While going on a leisurely walk in a Spring, Texas nature preserve, I heard the lovely call of the female barred owl. What I wasn't prepared for was the monkey-like sounds that came next. It seems that mated pairs emit "monkey calls".
Barred owls are found in treed swamps and old-growth forests. Their range includes the eastern United States to Minnesota and east Texas, up to Canada and across the Pacific northwest. They nest in tree cavities near water and at night they hunt rodents and other small animals.
Although they are still a common and widespread species, they have declined in areas of the south with the loss of swamp habitat. They generally lay between 2-3 white eggs and take around a month to hatch.
If you want to observe these beautiful birds of prey, try hiking quietly in nature preserves close to swamps, bayous, or coniferous forests at dawn or dusk. However, the best time to hear them, or perhaps see them, is at night. Often if you hear their calls and repeat it back to them, they will fly down closer to you for further inspection and answer your call. Don't forget to bring your binoculars and your camera! These gentle-faced owls don't disappoint with their 43 inch wing span and inquisitive demeanor.
We've made it to the land of Blue Bonnets, even if they're not in season until next year! The air is hot, the sun is strong, and the people are welcoming! Last week we spent two days traveling from Michigan to Texas, and we're excited to say that we have arrived and are ready to bring our best! We've only been here a few days and we've already come into possession another species-an invasive species-the Mediterranean House Gecko, Hemidactylus turcicus.
The Mediterranean House Gecko is a small gecko that naturally lives in the Mediterranean region. They are highly adaptable and flourish in regions with climates similar to their native region. They are often found in homes and other human structures, and are voracious consumers of moths and other insects! Originally from southern Europe and northern Africa, they secretly traveled with ancient humans across the old world, reaching far into Asia. In modern times they have expanded to the Caribbean region and the southern United States. They have few predators in their introduced locations and are even considered beneficial by some cultures.
They are a fortunate species to actually have an increasing population, and while some are collected for the pet trade and others are killed by human activity, they are flourishing. Females lay clutched of 1-2 eggs several times a year. While they are relatively harmless, it is important to make sure we do not accidentally introduce species to regions where they may be harmful!
Last week some of our staff visited Joy Preparatory Academy in Detroit, Michigan to deliver reptile books and magazines to the school! The children there love reptiles and are excited to read about some of their favorite animals. Their passion for these animals is definitely thanks to the work of Ms. Angela Bowen, the Middle School science teacher, whose passion for wildlife has shaped these children's appreciation for animals! We'd also like to give a thanks to Mrs. Jessica Rice, the principal, who helped set up the date, greeted us at the door, and eased our load carrying magazines by calling the eighth graders to help us out!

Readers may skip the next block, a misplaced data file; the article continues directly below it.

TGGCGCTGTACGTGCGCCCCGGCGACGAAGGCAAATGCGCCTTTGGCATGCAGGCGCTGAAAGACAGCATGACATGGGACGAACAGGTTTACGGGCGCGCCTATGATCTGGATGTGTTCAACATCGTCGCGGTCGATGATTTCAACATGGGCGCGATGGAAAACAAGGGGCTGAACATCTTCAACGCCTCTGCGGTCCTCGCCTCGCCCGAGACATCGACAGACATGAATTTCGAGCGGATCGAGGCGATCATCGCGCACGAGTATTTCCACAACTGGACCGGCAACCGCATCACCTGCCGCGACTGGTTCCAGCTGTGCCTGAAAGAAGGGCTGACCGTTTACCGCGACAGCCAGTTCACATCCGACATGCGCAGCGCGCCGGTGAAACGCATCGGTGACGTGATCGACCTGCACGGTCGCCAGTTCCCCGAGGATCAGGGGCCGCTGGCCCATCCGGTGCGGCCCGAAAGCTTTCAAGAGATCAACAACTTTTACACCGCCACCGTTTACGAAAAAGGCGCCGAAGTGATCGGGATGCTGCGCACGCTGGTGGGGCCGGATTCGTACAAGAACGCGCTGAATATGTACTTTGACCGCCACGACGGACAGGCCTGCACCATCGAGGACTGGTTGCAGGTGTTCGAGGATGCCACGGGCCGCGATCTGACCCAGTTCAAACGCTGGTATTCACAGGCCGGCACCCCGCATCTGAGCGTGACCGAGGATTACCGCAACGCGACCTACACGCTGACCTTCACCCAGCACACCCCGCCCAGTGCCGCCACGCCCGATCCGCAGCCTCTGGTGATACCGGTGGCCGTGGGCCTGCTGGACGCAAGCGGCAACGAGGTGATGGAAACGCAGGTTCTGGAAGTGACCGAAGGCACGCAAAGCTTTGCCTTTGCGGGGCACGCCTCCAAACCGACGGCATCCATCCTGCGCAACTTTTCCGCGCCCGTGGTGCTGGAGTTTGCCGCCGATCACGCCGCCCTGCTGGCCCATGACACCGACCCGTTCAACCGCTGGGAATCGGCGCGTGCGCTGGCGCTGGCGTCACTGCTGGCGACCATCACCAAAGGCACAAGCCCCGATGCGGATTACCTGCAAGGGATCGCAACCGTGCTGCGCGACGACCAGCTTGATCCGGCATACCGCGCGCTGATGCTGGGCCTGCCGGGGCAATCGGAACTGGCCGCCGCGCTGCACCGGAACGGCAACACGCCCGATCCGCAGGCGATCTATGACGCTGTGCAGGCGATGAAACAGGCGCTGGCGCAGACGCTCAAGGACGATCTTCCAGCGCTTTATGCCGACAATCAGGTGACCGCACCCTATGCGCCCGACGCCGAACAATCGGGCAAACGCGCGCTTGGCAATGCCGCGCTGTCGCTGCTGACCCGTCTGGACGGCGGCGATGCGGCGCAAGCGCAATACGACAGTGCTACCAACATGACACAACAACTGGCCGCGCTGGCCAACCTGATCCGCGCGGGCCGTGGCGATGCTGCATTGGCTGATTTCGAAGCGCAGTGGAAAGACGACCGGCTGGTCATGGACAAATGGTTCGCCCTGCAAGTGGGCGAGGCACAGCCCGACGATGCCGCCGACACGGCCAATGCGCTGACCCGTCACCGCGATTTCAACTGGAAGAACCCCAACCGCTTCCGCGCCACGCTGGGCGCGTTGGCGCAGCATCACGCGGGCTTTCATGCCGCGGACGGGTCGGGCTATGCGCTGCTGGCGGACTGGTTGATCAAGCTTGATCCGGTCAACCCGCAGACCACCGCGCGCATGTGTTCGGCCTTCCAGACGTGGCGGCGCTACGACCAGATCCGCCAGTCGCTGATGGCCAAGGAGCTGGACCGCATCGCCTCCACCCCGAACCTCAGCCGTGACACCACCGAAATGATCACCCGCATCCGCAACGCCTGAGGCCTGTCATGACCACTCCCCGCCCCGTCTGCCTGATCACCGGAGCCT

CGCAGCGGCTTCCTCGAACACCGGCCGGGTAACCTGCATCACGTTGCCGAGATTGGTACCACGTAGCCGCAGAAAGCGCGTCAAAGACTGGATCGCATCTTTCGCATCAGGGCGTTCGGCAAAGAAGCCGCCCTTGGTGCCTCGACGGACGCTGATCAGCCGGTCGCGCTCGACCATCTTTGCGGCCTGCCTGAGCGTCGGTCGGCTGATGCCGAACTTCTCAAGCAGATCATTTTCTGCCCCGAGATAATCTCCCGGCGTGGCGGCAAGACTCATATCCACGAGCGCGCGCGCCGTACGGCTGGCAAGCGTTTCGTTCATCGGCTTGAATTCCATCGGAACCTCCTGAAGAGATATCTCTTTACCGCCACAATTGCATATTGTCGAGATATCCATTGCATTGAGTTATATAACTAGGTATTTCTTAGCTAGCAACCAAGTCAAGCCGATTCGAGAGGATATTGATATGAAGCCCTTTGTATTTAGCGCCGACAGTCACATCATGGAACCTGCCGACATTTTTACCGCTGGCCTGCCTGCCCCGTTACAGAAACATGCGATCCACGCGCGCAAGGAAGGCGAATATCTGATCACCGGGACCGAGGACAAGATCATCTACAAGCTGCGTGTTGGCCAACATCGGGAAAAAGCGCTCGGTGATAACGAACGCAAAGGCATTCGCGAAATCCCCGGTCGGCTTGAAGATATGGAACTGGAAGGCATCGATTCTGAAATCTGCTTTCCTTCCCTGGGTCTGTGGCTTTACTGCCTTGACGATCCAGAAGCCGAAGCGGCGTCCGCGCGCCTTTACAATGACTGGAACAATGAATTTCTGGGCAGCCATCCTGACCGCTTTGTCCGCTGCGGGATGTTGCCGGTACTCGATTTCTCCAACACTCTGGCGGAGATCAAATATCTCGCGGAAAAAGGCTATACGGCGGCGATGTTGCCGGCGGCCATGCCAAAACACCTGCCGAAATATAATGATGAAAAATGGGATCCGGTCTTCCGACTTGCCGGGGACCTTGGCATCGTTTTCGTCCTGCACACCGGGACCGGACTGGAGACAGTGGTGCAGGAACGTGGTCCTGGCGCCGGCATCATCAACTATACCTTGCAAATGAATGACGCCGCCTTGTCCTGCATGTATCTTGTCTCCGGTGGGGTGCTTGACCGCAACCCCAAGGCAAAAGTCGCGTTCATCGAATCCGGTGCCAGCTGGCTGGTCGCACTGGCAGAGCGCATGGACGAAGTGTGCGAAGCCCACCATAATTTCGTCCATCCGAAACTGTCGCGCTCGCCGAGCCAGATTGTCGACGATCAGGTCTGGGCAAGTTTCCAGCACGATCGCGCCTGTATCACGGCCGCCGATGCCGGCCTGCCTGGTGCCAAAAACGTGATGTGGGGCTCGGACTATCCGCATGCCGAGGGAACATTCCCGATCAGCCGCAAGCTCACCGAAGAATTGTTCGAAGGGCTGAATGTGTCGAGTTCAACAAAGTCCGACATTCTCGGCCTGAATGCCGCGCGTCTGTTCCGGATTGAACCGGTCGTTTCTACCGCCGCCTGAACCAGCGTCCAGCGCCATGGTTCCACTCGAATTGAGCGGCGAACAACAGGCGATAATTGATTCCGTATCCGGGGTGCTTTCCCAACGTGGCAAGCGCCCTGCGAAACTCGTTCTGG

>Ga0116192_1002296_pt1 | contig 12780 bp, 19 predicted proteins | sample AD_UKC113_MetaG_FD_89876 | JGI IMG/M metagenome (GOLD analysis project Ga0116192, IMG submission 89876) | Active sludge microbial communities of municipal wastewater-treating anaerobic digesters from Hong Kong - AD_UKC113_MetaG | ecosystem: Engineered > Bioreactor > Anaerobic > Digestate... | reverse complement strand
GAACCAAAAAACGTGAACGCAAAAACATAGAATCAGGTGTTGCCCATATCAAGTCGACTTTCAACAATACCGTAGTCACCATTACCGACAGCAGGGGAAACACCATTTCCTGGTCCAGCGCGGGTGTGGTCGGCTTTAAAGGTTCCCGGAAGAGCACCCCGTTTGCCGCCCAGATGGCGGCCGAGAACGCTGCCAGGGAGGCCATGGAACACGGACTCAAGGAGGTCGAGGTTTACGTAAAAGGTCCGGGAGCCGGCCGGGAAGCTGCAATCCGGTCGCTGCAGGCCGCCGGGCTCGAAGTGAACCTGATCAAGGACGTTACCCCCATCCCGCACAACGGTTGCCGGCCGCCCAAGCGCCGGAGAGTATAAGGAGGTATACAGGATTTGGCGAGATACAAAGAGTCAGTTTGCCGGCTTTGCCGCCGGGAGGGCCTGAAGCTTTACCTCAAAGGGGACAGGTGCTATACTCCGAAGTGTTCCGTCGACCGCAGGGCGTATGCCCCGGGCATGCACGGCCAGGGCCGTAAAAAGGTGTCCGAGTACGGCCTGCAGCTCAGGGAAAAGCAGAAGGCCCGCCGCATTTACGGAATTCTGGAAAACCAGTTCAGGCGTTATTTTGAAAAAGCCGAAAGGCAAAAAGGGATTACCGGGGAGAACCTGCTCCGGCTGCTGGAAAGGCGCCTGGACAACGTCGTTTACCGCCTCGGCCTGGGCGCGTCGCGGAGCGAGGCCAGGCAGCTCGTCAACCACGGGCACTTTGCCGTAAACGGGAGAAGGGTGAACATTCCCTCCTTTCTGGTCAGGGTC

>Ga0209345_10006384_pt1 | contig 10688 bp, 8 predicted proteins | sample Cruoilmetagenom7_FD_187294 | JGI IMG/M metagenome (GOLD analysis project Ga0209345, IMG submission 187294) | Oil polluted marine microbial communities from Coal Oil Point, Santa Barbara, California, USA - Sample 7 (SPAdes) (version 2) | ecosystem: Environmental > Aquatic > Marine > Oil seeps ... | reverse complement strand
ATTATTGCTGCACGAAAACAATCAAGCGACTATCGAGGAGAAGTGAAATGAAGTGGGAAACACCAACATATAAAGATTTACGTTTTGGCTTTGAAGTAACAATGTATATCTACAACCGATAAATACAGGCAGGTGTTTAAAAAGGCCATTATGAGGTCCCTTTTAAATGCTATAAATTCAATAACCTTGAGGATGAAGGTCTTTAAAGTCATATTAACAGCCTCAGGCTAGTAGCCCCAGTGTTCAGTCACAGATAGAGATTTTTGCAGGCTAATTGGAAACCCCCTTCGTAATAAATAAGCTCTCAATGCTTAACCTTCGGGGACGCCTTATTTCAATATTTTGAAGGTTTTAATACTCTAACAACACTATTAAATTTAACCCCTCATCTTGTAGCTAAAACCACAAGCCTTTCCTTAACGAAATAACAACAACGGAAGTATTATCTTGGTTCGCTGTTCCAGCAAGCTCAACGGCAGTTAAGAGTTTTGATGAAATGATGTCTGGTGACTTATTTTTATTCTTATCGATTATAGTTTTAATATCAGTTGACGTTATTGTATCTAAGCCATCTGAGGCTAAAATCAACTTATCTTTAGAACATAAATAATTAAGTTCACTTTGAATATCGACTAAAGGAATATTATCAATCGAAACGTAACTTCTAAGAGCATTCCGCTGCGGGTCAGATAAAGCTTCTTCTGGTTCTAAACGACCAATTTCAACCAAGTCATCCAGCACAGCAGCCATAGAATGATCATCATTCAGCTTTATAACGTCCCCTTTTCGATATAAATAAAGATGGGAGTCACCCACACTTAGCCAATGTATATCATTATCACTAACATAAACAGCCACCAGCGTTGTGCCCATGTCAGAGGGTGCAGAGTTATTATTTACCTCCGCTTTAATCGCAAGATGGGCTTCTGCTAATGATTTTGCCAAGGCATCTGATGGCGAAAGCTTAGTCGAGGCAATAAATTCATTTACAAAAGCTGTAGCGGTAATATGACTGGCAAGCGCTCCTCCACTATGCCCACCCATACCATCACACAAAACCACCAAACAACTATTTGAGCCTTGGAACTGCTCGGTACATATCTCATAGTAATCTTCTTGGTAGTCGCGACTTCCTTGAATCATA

One of our missions is to educate children about wildlife and inspire them to be active stewards of the Earth. It was great seeing not only the middle school students reading the magazines but the kindergarten students flipping through the pages! While the kindergartners may not be able to read more than a few words now, we hope the magazines drive the children to want to read and ask elders to read the passages for them.
Work like this always makes us feel good to make a difference in not only animal lives, but human lives as well. We love to give back to our communities. Seeing the smiles on the children's faces is what makes all our hard work and efforts worthwhile. This is what life is all about and we are proud that this is what our company, REPCO, represents.
Did you know that all 8 species of pangolins are threatened with extinction? Shockingly, more than 1 million pangolins have been traded internationally, illegally. This has made them the world's most trafficked mammal.
But wait, you may be asking yourself, exactly what is a pangolin? Pangolins are a small mammal that lives between Asia and Africa, weighing 4-5 pounds. They eat ants (up to 70 million a year!) and termites, and have protective scales that cover their body. When pangolins get scared, they roll in a protective ball, much like the hedgehog. They often only give birth to one baby after being pregnant for 140 to 300 days, depending on the species.
Unfortunately, pangolins are poached for chinese "medicine". They are falsely believed to cure cancer, help asthma, reduce swelling, increase blood circulation, etc. In Africa and Vietnam they are often consumed as the pangolin meat is thought to prolong life. Those who practice voodoo or Juju believe pangolins have magical properties.
Many conservation groups like WWF, Pangolin Conservation and SavePangolins.org are currently working to end the illegal poaching of these endangered mammals. By working with governments and helping educate others, we can help save this amazing species before it is too late! Support your local zoos and conservation, societies to help protect our Earth's wildlife.
About Crystal Poyfair